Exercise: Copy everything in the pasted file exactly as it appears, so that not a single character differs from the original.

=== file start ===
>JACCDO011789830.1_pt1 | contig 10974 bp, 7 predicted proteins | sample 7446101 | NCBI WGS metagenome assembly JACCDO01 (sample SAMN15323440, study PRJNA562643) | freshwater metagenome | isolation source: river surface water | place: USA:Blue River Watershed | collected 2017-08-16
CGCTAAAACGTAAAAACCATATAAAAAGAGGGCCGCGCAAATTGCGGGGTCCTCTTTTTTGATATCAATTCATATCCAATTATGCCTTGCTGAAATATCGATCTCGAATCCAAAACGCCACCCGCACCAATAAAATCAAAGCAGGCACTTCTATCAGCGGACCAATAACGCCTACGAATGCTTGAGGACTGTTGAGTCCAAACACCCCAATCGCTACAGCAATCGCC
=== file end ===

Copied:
>JACCDO011789830.1_pt1 | contig 10974 bp, 7 predicted proteins | sample 7446101 | NCBI WGS metagenome assembly JACCDO01 (sample SAMN15323440, study PRJNA562643) | freshwater metagenome | isolation source: river surface water | place: USA:Blue River Watershed | collected 2017-08-16
CGCTAAAACGTAAAAACCATATAAAAAGAGGGCCGCGCAAATTGCGGGGTCCTCTTTTTTGATATCAATTCATATCCAATTATGCCTTGCTGAAATATCGATCTCGAATCCAAAACGCCACCCGCACCAATAAAATCAAAGCAGGCACTTCTATCAGCGGACCAATAACGCCTACGAATGCTTGAGGACTGTTGAGTCCAAACACCCCAATCGCTACAGCAATCGCC